On the other hand, Justice Roberts may have felt that the Court should give deference, whenever possible, to acts of Congress, so as to not over politicize the role of the Court. In other words, he may feel that it is up to the legislative branch to set policy, no matter how foolish, and the Court should intervene only when it is absolutely necessary to protect the constitution. As Roberts stated in his opinion: "Members of this Court are vested with the authority to interpret the law, we possess neither the expertise nor the prerogative to make policy judgments. Those decisions are entrusted to our Nation's elected leaders, who can be thrown out of office if the people disagree with them. It is not our job to protect the people from the consequences of their political choices." Since the commerce clause has been given such wide deference in the past, including the outlawing of what would seem purely state matters such as the intrastate sale of wheat or marijuana, he may well have felt that to ignore that tradition of deference would have signaled that now the court is in fact a political force. The more the court is politicized, the less its judgment is respected by the public at large. This is an important consideration and one that a chief justice has to take quite seriously.
“...he may well have felt that to ignore that tradition of deference would have signaled that now the court is in fact a political force.”
Abandon Reason and Sense to prove the unprovable? Good plan.
Chief Justice Roberts, if it is not the Supreme Court’s job to protect the people from the consequences of their political choices by ruling on the Constitutionality of laws passed what is the job?
It seems to me that the job is to protect the Republic.
Not sure if you noticed, but the opinion polls before and after the SCOTUS decision was announced suggest that the Chief Justice was too clever by half. The public thinks that the Court stinks, and is even more partisan than ever. And the public is right.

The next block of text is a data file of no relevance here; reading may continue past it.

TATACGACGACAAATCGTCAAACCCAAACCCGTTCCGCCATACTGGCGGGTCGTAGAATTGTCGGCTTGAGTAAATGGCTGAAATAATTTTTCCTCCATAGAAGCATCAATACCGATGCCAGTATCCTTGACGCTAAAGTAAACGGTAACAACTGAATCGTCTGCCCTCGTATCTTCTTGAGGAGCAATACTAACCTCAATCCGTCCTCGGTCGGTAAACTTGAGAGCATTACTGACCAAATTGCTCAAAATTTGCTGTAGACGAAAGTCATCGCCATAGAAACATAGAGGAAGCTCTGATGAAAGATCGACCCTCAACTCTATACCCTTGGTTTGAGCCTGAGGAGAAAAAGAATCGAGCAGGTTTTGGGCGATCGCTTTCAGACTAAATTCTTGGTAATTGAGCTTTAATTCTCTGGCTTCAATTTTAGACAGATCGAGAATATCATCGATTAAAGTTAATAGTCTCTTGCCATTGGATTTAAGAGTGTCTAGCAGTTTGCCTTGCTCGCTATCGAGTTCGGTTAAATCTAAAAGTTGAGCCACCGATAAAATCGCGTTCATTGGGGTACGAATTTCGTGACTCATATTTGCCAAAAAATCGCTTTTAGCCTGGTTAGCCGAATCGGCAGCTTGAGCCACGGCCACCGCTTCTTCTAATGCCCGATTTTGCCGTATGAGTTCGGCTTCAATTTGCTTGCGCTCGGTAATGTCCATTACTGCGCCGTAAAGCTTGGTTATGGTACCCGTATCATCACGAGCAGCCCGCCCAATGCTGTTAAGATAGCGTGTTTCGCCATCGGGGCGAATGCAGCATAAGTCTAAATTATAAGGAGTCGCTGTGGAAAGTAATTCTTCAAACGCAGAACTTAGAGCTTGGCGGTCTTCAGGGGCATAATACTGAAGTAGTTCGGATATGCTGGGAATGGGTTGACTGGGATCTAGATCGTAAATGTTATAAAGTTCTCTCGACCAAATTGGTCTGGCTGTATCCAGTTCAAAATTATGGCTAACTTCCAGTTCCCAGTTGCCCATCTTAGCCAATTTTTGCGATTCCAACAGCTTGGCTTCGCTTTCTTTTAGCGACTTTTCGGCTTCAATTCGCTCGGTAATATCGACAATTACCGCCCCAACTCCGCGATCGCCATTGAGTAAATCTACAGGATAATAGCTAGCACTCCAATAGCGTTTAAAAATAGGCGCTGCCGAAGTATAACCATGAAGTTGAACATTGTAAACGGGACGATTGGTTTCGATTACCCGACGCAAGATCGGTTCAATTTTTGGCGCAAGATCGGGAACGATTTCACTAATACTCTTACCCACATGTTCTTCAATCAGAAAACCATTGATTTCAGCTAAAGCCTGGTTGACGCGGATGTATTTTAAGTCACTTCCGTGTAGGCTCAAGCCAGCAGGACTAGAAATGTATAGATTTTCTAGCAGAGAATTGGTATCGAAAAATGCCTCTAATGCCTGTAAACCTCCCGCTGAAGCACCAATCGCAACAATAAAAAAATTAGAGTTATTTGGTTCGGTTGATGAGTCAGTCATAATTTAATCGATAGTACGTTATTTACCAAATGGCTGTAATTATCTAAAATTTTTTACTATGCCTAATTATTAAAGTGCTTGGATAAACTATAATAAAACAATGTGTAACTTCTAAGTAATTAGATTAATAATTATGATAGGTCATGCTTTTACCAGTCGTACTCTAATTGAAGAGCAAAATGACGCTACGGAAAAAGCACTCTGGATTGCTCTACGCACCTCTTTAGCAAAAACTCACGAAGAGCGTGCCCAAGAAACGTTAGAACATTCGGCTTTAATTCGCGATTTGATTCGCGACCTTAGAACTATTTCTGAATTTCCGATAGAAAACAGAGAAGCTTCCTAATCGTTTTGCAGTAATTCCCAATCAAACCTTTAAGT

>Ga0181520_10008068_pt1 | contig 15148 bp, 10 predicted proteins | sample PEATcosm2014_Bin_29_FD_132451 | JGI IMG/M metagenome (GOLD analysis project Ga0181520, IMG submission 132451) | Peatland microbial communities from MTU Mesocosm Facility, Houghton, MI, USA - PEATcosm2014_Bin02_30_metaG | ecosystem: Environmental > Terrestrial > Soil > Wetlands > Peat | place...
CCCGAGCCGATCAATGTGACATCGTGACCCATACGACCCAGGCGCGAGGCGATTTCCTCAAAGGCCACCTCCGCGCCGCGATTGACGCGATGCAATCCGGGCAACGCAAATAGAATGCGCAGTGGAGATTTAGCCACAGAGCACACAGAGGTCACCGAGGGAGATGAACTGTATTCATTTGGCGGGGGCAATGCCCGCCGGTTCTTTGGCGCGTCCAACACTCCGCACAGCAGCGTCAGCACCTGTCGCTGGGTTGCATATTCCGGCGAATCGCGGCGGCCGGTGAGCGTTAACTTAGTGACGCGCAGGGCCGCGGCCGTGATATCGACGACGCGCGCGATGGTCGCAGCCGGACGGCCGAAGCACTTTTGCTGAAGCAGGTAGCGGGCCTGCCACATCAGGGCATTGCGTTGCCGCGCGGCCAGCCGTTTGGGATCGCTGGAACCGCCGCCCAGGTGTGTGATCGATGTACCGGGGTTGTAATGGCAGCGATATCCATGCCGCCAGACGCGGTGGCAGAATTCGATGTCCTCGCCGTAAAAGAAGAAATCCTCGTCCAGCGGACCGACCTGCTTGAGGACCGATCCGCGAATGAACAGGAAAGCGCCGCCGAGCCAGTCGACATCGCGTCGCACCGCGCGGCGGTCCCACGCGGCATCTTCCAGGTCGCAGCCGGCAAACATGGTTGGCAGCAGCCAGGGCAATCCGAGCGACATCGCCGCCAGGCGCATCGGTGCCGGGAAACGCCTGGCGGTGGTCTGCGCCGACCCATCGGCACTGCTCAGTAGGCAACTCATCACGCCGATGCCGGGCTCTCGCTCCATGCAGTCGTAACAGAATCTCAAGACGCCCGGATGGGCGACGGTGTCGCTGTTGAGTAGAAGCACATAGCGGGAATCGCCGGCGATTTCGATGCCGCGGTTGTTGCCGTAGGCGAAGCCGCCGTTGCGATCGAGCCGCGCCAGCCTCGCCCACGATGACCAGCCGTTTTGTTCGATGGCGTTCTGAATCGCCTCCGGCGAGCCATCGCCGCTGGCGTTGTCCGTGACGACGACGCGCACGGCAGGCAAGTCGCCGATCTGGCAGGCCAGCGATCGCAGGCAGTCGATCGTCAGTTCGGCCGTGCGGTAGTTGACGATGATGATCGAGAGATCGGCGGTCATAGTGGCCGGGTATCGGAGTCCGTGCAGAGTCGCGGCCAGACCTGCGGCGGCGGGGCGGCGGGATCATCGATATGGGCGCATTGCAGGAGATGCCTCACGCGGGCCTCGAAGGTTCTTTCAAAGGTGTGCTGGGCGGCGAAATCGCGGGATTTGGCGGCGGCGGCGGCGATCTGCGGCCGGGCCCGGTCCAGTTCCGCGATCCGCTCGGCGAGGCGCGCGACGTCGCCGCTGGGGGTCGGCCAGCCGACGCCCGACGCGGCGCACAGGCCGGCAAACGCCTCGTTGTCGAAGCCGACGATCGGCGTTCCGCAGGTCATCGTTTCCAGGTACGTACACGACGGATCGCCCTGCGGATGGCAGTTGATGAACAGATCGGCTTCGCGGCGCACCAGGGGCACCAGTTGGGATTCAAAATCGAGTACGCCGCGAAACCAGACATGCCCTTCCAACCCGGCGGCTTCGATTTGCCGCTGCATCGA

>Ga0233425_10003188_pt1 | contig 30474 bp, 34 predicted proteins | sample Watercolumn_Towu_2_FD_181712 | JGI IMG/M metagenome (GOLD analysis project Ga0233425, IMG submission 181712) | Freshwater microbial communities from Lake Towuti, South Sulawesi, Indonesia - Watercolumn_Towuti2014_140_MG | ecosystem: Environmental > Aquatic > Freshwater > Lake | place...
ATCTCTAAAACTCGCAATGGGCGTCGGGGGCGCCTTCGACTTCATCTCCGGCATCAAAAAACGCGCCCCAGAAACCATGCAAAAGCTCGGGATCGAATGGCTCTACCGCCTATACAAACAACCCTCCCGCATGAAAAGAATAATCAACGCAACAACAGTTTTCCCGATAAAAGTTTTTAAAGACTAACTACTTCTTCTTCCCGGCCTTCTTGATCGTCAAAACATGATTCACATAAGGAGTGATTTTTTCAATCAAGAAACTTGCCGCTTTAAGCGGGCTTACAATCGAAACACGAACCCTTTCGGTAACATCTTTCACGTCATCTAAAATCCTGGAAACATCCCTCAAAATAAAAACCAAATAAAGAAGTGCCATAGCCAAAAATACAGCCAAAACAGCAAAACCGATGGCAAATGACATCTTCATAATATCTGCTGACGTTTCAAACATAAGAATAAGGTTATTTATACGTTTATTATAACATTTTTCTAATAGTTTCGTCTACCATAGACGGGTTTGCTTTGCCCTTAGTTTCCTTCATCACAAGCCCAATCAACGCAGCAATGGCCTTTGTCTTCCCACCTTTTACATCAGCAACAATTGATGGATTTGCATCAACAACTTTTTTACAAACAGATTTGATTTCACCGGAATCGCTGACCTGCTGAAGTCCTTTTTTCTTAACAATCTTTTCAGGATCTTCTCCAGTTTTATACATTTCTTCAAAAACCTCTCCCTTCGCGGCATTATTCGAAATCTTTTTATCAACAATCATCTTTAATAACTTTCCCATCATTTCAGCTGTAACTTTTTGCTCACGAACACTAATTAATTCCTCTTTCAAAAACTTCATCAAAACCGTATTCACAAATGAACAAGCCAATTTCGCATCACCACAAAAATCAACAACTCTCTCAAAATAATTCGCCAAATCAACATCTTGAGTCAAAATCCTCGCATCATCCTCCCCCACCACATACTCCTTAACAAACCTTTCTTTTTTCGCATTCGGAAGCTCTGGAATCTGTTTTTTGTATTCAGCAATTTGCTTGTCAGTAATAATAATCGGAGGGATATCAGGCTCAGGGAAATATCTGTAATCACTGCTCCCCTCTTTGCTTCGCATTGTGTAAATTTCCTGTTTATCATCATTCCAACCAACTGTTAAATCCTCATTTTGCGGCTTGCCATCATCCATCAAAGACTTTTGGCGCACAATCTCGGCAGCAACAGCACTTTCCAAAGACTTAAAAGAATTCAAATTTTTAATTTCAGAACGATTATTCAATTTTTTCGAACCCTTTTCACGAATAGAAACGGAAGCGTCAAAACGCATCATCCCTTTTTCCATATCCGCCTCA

When one close Senate election (Al Franken), when one war (Iraq), when one member of the SCOTUS, can have this big an impact on 3% of the World’s economy, somethIng is rotten in Denmark.
That doesn’t explain his red eyes and visibly unhappy demeanor when reading the decision. It also doesn’t explain his own acknowledgement that the taxation angle is just an excuse - a way that it is POSSIBLE to claim that Obamacare is Constitutional. It doesn’t explain why he was not able to adequately explain his change in position to the conservative justices. It doesn’t explain why he wrote the entire decision AND 3/4ths of the dissent. The logic he used defies logic. None of those things support the idea that he really believed what he wrote.
And I cannot believe that he would believe that the court was being APOLITICAL and respecting the separation of powers.... by Roberts personally changing what Congress itself expressly called a “penalty” (as opposed to a tax, which was specifically deliberated by Congress, was central to the issue of where the bill had to originate, and directly impacted the CBO’s assessment of whether the bill impacted the budget) into a tax instead. Justice Kennedy rightly slammed Roberts on that and pointed out that the judiciary actually just wrote their own legislation in that decision. There is NO WAY that his decision can be justified on the basis of respecting the separation of powers, since Roberts just TRAMPLED the separation of powers.
Roberts was in the majority in Citizens United and United States v. Alvarez. The latter decision struck down the Stolen Valor Act.
I guess he didn’t like all those 5/4 rulings. Why bother to have a Supreme Court?